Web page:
If you get involved in a truck accident in Philadelphia but you were not the one driving the truck, the personal injuries that you have likely suffered are devastating. When compared to car accidents involving nothing but passenger cars, truck crashes are far more severe. This is because trucks are many times heavier than cars – more than ten times as heavy, even when they are empty –have a higher profile from the ground, and are often traveling at highway speeds on the interstate, rather than slowly on the back roads of Pennsylvania. Altogether, these factors make truck crashes much more serious than car accidents.
Unfortunately, the people in truck accidents that are driving cars are often the worst off. The weight and height that are so dangerous to occupants in passenger vehicles also protects truck drivers from harm. As a result, numbers from the Insurance Institute for Highway Safety show that, in fatal crashes involving one truck and one car, 97% of the people who died were in the car.
This makes it all the more important for you to pursue compensation in a personal injury claim if you or someone you love has been hurt in a truck accident.
Truck Accidents and Employer Liability
Unfortunately, the medical expenses alone that result from a serious truck accident are typically far more than a typical truck driver can afford to pay, even if you do succeed in a personal injury lawsuit against them. As a result, taking advantage of Pennsylvania's respondeat superior law and implicating the truck driver's employer can make a huge difference in the outcome of your case.
Respondeat Superior in Philadelphia
In Philadelphia and the rest of Pennsylvania, courts use a legal doctrine called respondeat superior in personal injury cases to implicate employers for the accidents that were caused by their employees, while they were on the job.
There are a couple of ideas behind this legal doctrine. One is that, if employers can reap the benefits of employing other people to do their own work, for them, then those same employers should also be liable for accidents that happen when their employees are out working for them. Another rationale behind implicating employers in personal injury cases caused by their employees is that the true victim of the accident is the person filing the personal injury lawsuit: They should be compensated by someone, first, and then the employer and the employee can determine who should reimburse whom.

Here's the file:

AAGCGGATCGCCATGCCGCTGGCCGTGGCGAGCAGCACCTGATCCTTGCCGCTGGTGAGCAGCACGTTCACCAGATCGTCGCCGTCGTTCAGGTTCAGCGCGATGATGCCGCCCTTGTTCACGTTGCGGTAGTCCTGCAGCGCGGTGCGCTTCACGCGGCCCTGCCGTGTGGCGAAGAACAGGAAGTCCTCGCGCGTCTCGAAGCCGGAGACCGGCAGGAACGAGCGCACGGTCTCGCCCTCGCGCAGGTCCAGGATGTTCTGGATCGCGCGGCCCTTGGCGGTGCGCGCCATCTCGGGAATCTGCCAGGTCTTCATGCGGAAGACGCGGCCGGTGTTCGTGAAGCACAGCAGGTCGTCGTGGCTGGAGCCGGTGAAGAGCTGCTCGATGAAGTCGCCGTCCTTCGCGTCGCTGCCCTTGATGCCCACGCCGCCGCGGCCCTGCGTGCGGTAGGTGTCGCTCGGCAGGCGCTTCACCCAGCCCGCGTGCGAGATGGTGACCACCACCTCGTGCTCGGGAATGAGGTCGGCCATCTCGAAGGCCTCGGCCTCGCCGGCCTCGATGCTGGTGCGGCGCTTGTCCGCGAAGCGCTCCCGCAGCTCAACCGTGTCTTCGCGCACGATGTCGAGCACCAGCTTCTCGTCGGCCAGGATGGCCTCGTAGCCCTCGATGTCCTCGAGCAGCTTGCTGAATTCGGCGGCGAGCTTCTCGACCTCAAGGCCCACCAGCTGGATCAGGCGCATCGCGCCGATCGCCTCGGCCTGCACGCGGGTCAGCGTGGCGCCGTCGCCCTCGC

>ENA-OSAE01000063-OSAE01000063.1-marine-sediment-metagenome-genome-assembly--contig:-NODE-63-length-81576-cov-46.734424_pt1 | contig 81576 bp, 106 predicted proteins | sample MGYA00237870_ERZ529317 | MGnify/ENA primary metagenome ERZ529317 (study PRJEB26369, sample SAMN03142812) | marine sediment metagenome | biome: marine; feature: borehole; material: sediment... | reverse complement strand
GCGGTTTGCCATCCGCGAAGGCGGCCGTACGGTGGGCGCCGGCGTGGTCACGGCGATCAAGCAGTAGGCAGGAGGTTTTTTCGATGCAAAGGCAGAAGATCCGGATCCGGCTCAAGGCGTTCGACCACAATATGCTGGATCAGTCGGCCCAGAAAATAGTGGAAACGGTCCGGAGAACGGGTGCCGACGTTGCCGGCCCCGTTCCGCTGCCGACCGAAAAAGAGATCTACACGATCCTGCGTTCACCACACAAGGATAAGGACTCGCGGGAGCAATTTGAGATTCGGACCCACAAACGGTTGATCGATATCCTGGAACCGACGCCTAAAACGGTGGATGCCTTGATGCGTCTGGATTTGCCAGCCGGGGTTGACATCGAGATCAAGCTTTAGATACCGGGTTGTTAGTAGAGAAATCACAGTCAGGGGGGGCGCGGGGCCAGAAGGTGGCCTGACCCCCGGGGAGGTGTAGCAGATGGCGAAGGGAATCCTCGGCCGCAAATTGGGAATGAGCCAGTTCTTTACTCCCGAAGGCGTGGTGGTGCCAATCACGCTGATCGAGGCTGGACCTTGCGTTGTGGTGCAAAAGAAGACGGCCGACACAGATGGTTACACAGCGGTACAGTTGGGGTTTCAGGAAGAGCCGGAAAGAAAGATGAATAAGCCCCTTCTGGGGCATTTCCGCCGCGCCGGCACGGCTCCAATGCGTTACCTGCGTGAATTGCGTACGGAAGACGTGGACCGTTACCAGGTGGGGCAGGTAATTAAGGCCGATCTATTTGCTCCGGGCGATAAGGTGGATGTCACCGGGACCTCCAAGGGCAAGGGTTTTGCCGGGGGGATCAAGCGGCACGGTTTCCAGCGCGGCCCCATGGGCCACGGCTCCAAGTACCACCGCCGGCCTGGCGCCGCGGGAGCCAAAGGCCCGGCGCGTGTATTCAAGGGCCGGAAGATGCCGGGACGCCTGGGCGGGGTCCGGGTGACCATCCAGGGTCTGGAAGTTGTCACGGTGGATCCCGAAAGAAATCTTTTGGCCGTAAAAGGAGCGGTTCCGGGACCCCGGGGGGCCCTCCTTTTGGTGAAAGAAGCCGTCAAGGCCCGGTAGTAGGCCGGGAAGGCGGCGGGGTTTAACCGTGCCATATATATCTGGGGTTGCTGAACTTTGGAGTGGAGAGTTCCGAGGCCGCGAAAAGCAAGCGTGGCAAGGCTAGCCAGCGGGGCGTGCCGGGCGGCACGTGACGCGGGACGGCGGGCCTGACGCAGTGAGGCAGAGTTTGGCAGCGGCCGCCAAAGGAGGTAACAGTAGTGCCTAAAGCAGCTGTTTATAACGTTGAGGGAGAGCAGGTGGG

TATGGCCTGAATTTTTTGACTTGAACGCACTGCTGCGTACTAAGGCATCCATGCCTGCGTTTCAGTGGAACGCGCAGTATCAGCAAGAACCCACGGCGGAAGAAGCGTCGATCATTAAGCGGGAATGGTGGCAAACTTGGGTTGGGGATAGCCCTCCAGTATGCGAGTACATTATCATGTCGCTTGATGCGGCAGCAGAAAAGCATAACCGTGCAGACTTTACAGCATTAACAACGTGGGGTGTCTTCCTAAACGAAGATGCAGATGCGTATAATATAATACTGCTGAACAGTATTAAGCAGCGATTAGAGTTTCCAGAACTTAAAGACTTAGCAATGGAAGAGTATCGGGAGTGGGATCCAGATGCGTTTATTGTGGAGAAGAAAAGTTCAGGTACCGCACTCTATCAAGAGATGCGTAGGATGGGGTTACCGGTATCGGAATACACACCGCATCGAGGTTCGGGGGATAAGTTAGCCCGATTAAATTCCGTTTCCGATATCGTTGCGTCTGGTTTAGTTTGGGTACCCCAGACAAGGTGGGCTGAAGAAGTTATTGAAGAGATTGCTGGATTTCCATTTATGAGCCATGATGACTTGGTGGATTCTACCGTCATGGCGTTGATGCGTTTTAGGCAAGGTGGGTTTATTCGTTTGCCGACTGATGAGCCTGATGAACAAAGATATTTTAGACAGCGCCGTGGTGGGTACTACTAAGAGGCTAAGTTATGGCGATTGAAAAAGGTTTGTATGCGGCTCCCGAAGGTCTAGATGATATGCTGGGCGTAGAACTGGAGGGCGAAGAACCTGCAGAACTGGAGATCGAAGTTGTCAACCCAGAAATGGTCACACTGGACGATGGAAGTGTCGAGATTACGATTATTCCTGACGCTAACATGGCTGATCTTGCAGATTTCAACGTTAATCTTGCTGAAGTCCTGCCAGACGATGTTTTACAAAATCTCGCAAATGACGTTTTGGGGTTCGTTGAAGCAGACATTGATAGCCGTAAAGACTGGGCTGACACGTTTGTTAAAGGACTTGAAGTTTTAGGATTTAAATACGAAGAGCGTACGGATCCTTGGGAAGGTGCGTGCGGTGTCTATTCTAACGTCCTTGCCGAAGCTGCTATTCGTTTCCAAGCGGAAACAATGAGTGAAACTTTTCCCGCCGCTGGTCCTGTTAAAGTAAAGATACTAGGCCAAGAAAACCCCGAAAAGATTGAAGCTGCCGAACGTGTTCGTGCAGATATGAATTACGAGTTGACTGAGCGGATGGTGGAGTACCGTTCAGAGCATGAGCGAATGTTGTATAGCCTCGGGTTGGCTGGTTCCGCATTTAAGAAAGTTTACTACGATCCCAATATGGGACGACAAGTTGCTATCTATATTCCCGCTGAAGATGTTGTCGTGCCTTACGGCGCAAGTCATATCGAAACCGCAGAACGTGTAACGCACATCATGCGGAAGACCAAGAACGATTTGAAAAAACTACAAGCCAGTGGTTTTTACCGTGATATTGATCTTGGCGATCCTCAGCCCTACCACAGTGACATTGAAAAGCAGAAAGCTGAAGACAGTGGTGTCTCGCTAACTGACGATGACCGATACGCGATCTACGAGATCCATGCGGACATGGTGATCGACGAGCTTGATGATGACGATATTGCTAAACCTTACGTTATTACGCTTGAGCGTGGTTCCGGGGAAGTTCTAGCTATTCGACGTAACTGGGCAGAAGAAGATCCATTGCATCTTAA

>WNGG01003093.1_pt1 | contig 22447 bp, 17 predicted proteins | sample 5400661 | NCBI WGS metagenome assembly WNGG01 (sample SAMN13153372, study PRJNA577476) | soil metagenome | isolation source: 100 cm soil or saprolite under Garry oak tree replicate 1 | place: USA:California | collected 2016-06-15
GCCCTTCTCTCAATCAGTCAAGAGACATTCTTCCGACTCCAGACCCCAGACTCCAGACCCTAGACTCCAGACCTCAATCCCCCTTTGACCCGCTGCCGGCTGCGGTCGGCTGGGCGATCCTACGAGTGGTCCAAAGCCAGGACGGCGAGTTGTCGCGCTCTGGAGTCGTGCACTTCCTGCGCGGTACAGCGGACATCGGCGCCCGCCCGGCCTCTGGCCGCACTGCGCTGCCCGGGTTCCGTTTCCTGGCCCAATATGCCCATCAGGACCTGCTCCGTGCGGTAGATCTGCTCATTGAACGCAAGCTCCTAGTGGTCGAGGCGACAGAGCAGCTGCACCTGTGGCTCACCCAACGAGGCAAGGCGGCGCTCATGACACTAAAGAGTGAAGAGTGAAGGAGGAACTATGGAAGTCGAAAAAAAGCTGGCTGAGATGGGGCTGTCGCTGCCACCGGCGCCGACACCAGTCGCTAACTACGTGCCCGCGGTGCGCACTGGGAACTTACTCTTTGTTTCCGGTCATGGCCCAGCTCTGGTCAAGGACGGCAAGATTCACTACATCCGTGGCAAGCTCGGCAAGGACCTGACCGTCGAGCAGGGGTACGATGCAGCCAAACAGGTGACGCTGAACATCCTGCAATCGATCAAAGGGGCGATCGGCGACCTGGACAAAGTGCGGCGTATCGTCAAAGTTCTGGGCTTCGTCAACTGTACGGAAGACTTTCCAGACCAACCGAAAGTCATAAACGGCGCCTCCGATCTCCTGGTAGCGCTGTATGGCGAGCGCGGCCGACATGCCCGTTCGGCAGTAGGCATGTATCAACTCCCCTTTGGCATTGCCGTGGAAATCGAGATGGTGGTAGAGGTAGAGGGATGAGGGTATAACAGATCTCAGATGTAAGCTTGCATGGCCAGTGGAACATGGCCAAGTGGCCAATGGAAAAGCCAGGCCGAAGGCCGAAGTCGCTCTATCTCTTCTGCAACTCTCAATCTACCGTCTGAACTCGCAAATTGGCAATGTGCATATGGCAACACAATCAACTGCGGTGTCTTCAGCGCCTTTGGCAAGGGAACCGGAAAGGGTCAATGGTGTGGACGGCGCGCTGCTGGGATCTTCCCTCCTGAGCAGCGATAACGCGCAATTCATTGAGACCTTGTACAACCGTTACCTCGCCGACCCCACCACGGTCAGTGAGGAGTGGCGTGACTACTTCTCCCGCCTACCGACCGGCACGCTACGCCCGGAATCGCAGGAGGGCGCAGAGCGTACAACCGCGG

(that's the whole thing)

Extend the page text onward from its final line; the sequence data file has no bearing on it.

For these reasons, courts in Philadelphia will use the legal doctrine of respondeat superior to impute liability onto an employer, like a trucking company, for accidents caused by their employees, like truck drivers, if the accident happened in the scope of employment.
Unfortunately, each of these two elements can raise important issues in your case: Employment, and the scope of it.
Employment, Employees, and Independent Contractors
In order to impute liability for an accident onto an employer, there must be an employer/employee relationship, first. Unfortunately, this is not as simple as it sounds.
When one party, called the principal, gets another party, the agent, to do something, the amount of control that the principal exerts over the agent goes a long way in determining whether the agent is an employee or merely an independent contractor. In Pennsylvania, principals who furnish the tools that the agent needs to do the work, or who dictate not only what the agent is to do but also how they are to go about it, are often said to be in an employer/employee relationship that allows liability to be imputed onto the principal. On the other hand, if the principal exerts little control over how the agent does its work, and merely looks at the results, then it will be more likely that the agent is an independent contractor.
In the context of a trucking accident, if the truck driver is the employee of the trucking company, then the trucking company can be held liable for the crash. If the trucker is found to be a contractor, though, you will only be able to get compensated from them, personally, and will not be able to reach through to the trucking company.
Scope of Employment
Another wrinkle in the respondeat superior doctrine is that, if there is an employer/employee relationship, the accident needs to have happened while the employee was acting within the scope of their employment in order for liability to be imputed onto the employer.
In the context of a truck accident, this will almost always be the case because trucking companies pay their drivers to drive cargo from one place to another, and truck crashes almost always happen while this is happening. However, if a trucker is taking a detour to attend to personal matters and the accident happens before they return to their route, the crash could be found to have happened outside the scope of their employment. Additionally, if a truck crash happens while the trucker was between jobs, it might be difficult to show that respondeat superior should apply.
The Importance of Employer Liability
Using respondeat superior to show that the employer is liable for a truck driver's mistake is crucial because it allows you to implicate the trucking company into the case. With them involved, the chances of you getting fully compensated, rather than just partially compensated, is far greater because they are much more likely that the truck driver to have the assets or the insurance needed to cover your losses.
Philadelphia Truck Accident Lawyers at Gilman & Bedigian
If you or someone you love gets hurt in a truck accident in Philadelphia, you need to be fully compensated – only getting half of what you need would be unfair. This is why the personal injury attorneys at Gilman & Bedigian represent truck accident victims and try implicating the trucking companies that were responsible for the lawsuit. If you want to get the compensation you need and that you deserve, contact us online or call us at (800) 529-6162 for a free consultation.